As for the "Mayberry" towns some of us grew up with, they'll still out there, somewhere, with what seems to be ample food and fresh water. Their air will be clean, or at least cleaner. Most will have their small homes, maybe some tillable land, reliable sanitation and electricity. Their children, home or privately schooled, will be relatively well educated compared to everyone living in the city. They'll able to do math, write and read (perhaps their best and brightest even know cursive and geography). They'll know some history and civics too. Most everyone will still chip in to help each other without expecting something in return. For many, they will seem almost quaint. Something from a bygone era when everyone was looking forward to a future when things would be a little better than before, just like on those old TV shows.
I hope none of this is, in fact, "our" collective future as a nation. Certainly, there are pockets of America that already fits much of this description (Detroit, Philadelphia, Memphis and Tucson comes to mind). We have some 12 million illegal immigrants now living in America (most with low job skills and little education). We have a federal government now importing thousands of Moslems from the Middle East and "seeding" them in America's heartlands with little or no effort to familiarize them with our customs, traditions, or laws.
But despite all of this, there are some hopeful signs. People are waking up to the manipulations of the government as well as the corporate media. There are more registered independents than either Democrats or Republicans. People are focusing on issues, not partisan politics, which means things are getting done one at a time. People are looking past the artificial divides and at what unites us. We are learning how to fight back against companies who export jobs, and against politicians who refuse to secure our borders. We are increasingly refusing to "press 1 for English" and demanding that anyone in our country speak our language and at least respect our customs, laws and traditions. We are developing new job markets, thanks in large part to technology and the Internet. More people are turning to home schooling or supplementing public education with home school tutoring to provide depth and quality to their children's education. Americans are also questioning decisions by corporate controlled politicians about additional foreign interventions. No longer will we buy the line of "national security" when we know it's for private profits.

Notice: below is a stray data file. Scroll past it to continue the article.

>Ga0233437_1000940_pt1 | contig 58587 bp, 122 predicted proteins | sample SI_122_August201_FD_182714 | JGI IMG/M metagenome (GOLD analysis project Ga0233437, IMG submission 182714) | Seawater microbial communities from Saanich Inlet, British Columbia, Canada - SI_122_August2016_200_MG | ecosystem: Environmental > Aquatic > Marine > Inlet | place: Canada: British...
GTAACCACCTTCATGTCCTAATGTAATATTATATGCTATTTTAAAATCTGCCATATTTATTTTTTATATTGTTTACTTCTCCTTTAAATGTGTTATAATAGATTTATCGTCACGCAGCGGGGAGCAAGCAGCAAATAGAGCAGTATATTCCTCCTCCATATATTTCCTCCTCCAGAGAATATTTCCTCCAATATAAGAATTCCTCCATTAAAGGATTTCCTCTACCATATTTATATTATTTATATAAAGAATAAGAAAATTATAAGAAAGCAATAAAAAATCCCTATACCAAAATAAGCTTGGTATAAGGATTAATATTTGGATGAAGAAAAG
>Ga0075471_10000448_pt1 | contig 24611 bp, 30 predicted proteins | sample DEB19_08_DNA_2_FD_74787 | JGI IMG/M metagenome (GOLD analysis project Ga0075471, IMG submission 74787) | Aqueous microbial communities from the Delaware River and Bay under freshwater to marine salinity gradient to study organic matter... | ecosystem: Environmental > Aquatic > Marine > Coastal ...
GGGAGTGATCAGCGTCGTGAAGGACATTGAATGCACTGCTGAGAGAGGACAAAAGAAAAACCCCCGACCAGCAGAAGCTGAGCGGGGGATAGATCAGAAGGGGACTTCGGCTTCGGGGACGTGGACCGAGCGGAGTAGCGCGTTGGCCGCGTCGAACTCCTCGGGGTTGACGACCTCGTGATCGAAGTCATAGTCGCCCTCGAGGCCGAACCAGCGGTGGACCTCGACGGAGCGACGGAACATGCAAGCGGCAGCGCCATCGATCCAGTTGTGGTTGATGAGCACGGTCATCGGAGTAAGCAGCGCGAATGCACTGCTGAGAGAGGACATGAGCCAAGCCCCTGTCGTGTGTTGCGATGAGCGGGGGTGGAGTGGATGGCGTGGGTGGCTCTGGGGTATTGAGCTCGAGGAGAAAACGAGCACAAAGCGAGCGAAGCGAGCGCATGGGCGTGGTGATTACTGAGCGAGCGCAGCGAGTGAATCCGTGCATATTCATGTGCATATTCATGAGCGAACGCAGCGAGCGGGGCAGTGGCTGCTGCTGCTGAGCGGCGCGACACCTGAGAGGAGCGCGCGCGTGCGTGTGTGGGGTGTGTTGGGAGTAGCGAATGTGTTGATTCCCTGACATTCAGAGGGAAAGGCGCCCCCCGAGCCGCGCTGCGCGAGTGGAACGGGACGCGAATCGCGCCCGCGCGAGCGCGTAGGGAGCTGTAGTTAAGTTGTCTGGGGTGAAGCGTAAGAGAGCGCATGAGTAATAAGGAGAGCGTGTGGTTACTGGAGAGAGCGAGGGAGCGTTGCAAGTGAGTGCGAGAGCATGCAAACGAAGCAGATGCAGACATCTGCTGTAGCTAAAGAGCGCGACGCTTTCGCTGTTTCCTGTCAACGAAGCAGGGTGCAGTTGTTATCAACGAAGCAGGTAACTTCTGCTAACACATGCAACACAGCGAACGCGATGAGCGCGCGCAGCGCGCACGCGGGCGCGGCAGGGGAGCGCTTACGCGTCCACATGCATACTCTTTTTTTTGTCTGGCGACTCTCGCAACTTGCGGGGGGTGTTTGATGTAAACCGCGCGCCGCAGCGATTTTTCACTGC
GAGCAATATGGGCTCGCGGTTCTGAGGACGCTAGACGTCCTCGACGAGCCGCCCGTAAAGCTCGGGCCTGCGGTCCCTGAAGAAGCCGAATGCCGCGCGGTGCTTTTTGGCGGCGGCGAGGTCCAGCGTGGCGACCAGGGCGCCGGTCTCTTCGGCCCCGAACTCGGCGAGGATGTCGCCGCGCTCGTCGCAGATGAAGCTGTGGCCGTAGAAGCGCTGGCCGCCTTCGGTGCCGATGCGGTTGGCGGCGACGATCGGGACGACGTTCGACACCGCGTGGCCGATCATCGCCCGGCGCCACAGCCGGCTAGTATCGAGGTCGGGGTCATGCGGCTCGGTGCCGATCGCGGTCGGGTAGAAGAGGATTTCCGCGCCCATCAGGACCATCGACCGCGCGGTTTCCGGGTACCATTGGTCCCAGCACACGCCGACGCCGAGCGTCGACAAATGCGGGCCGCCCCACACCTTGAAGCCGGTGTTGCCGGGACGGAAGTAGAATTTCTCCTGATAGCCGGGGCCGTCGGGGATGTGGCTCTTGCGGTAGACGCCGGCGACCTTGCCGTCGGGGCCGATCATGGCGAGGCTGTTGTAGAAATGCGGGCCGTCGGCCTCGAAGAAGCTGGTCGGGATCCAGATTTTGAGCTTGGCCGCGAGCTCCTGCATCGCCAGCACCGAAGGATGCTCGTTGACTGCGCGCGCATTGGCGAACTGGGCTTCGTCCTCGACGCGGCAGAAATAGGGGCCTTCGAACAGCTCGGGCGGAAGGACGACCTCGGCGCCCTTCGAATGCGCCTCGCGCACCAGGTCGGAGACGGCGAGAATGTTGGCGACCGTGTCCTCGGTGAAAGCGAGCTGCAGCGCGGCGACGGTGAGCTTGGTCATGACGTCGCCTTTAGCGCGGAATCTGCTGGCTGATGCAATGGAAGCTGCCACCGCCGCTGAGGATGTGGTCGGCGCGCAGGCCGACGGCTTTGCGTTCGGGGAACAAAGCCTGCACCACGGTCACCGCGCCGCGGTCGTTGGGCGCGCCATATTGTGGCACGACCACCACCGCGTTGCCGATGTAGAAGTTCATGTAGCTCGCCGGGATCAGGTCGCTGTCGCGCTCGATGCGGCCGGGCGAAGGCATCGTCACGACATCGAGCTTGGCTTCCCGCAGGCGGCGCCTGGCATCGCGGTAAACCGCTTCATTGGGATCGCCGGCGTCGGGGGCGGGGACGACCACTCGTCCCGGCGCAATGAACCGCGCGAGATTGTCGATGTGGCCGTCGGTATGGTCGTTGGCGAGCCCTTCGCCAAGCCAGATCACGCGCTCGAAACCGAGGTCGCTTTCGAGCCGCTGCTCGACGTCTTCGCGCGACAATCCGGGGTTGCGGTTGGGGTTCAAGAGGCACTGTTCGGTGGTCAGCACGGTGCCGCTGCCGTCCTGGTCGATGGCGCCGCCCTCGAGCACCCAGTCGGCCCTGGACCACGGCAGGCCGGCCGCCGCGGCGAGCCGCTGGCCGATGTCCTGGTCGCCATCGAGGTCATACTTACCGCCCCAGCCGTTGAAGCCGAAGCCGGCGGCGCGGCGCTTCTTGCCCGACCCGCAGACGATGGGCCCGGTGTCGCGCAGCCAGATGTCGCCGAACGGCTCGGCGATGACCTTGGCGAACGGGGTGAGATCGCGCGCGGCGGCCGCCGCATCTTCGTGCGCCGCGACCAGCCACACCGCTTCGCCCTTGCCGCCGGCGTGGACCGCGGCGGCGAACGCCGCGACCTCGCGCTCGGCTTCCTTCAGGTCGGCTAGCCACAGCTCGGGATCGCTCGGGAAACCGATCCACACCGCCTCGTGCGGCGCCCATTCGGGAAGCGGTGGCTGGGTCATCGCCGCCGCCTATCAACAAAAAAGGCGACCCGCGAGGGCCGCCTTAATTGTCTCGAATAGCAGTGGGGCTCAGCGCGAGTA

Americans are also demanding accountability for toxic waste and abandoned sites from not just corporations, but from politicians in whose districts these sites lay. We're looking at not just renewable energy (from wind mills to electric cars), but re-purposed homes for the homeless. Many are starting to grow their own vegetables in either private yards or on community land tracts, as well as buying local whenever possible while insisting on healthier foods free of cancer causing pesticides. We're also demanding that corporations pay their fair share of taxes.